In this 1979 version we have the old, familiar story, as it follows the 1931 version pretty closely. Dracula turns into a bat, a wolf and even smoke, as he justifiably should. The script, which is much improved from the original, has many clever lines – and includes some old favorites for traditionalists like me, like “I never drink…wine.” Aside from the familiar, however, this Dracula film adds several new things. The Count can now crawl up and down walls (taken directly from Stoker’s book) and this is plenty scary and even shocking when we first see it. He can move around in the daytime, given he’s gotten enough rest and there is darkness inside. And, he even grabs a cross with no ill effect.
But, the one aspect of this film that I like best, which is probably the thing that “real” horror movie fans dislike most, is that we now have a really romantic and somewhat sad and tragic figure in Dracula. Frank Langella plays a suave, debonair, man of the world, gentleman who also does savage things. He has mesmerizing/hypnotizing eyes and a great voice and never do we see him with fangs or blood dripping from his mouth. In this version of Dracula, we see as much a love story as we do a horror film. And the horror is there! I’ve yet to see a scarier scene in the other movies than the one where Mina Van Helsing (yes, Mina is Val Helsing’s daughter in this version) tries to attack her own father, she looks really terrible and is walking towards him, with outstretched arms whimpering “Papa” and then as she gets closer she starts chanting in a foreign tongue. I had to turn the volume down. It’s worth mentioning that Van Helsing is played by the legendary, Laurence Olivier.
In my opinion, this is a more complete film than the previous ones I’ve discussed. There is a real story with real feelings. This movie was deliberately made a more romantic film than the others and it does successfully get away from the Hammer look. I see nothing wrong with that and welcome the change. There is no question that this is a Dracula to fear but he is also a Dracula to comfort – with an occasional swoon mixed in. Perhaps a bit of a “girly” commentary but so be it.
Bram Stoker’s Dracula – 1992. Francis Ford Coppola, Director
This 1992 version of Dracula is the final installment I’ll discuss. By the time this film was released, needless to say, Dracula had starred in many features. Coppola actually considered titling this film, “D” to distinguish it from previous adaptations of Stoker’s novel.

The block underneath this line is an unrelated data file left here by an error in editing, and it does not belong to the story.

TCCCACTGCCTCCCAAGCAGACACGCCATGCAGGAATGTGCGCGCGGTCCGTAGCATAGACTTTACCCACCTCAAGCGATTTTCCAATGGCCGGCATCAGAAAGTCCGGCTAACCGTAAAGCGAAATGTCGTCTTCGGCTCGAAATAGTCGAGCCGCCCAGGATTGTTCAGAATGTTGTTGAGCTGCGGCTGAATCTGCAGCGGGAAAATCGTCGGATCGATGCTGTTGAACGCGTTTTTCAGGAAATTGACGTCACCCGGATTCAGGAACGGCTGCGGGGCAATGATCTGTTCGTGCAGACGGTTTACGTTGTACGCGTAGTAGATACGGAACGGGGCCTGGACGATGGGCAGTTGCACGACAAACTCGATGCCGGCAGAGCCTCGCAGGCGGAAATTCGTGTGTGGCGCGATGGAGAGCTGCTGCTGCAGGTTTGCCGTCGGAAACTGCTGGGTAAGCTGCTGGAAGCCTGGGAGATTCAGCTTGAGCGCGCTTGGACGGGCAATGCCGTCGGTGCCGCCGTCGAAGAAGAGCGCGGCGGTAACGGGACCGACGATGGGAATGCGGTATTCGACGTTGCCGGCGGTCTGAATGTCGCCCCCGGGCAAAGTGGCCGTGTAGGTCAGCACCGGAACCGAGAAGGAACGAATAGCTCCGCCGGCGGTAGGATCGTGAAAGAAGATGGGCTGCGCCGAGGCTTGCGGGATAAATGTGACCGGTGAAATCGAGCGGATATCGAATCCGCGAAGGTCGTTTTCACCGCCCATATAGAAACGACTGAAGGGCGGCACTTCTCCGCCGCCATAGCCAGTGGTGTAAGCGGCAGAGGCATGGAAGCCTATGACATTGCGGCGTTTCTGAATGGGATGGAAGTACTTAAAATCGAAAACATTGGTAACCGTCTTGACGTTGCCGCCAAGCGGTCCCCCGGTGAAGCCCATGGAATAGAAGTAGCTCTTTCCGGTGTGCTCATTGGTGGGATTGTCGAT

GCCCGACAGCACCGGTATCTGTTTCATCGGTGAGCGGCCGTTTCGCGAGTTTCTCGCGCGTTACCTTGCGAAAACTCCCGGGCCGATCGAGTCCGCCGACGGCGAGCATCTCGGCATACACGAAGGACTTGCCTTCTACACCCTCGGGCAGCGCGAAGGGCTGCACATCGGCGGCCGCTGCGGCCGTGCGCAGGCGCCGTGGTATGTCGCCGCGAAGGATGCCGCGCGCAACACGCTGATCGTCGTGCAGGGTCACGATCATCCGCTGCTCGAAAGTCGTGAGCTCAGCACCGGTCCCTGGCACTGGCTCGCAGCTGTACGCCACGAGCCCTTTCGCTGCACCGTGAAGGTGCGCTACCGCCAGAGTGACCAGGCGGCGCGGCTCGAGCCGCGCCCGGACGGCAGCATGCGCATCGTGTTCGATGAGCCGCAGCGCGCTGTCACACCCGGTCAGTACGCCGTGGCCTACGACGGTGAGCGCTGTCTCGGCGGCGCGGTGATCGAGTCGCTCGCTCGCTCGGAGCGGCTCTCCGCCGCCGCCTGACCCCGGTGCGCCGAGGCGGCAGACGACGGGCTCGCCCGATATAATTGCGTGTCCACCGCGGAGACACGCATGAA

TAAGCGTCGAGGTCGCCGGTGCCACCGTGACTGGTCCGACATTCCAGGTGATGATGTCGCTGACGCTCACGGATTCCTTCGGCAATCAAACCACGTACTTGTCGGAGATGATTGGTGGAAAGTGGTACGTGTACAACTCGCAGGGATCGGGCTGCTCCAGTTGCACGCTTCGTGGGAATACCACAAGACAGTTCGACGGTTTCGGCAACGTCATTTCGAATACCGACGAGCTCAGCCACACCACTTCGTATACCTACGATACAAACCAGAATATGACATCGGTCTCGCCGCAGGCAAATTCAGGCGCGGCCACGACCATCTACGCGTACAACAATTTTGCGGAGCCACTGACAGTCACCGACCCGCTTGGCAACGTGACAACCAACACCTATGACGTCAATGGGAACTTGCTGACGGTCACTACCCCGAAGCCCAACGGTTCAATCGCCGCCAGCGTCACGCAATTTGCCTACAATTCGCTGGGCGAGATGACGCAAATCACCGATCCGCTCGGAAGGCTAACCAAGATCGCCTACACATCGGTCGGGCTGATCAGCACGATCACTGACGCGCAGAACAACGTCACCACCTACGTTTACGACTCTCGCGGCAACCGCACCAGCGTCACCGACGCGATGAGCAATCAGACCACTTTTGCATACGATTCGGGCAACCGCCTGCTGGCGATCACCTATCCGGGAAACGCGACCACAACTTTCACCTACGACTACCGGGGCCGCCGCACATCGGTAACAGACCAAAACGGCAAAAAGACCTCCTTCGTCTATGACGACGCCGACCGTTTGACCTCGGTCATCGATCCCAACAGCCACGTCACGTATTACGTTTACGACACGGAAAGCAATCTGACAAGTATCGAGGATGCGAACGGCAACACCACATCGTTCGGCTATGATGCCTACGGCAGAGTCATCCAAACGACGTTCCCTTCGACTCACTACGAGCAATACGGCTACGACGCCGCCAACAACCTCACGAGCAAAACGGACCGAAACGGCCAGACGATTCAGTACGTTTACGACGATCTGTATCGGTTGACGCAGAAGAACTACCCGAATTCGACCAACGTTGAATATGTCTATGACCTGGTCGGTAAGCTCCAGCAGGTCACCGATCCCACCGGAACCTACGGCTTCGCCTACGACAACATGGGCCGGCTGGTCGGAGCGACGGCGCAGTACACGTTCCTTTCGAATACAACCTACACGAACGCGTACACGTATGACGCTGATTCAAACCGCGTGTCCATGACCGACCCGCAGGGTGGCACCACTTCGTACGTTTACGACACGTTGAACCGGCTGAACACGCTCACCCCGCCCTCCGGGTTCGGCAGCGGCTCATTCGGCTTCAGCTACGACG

In my opinion, it is the final film in the 20th century featuring Dracula that made an impact. To date, Bram Stoker’s Dracula is the most expensive film to ever be made that features Dracula. This film is lavish, extravagant, and takes a stab at telling the complete story as Bram Stoker wrote it, although critics say it does take a lot from the previous 90 years of the Dracula legend directly from Hollywood.
Gary Oldman is wonderful as Dracula in this 1992 production. Then again, Oldman is great in anything he does, in case anyone was wondering. His look in this film, as the ancient Count is not appealing, to say the least but it works along with the look of the rest of the film. I really like the fact they go into the past connecting his love from centuries before.
In Coppola’s version Dracula is again a tragic and tortured soul. His actions in this film are never guided by revenge as they were for Hammer’s Dracula or by the taste for blood as in other versions – here he does it all for love, though his character is in no way just romantic. From the beginning we see him as an evil man. In fact, his journey begins as Prince Dracula as a Vlad the Impaler character in military battle (Vlad the Impaler is credited with giving Bram Stoker the inspiration to write his book). The beginning to this story in this movie sets it aside from all the rest.
This film does show Dracula as wolf and then as a hideous-looking bat/human creature. But different from the earlier films is that we see him midway through transformations like a scene where he is seducing Lucy, when he is half wolf/beast and half human. The result is scary.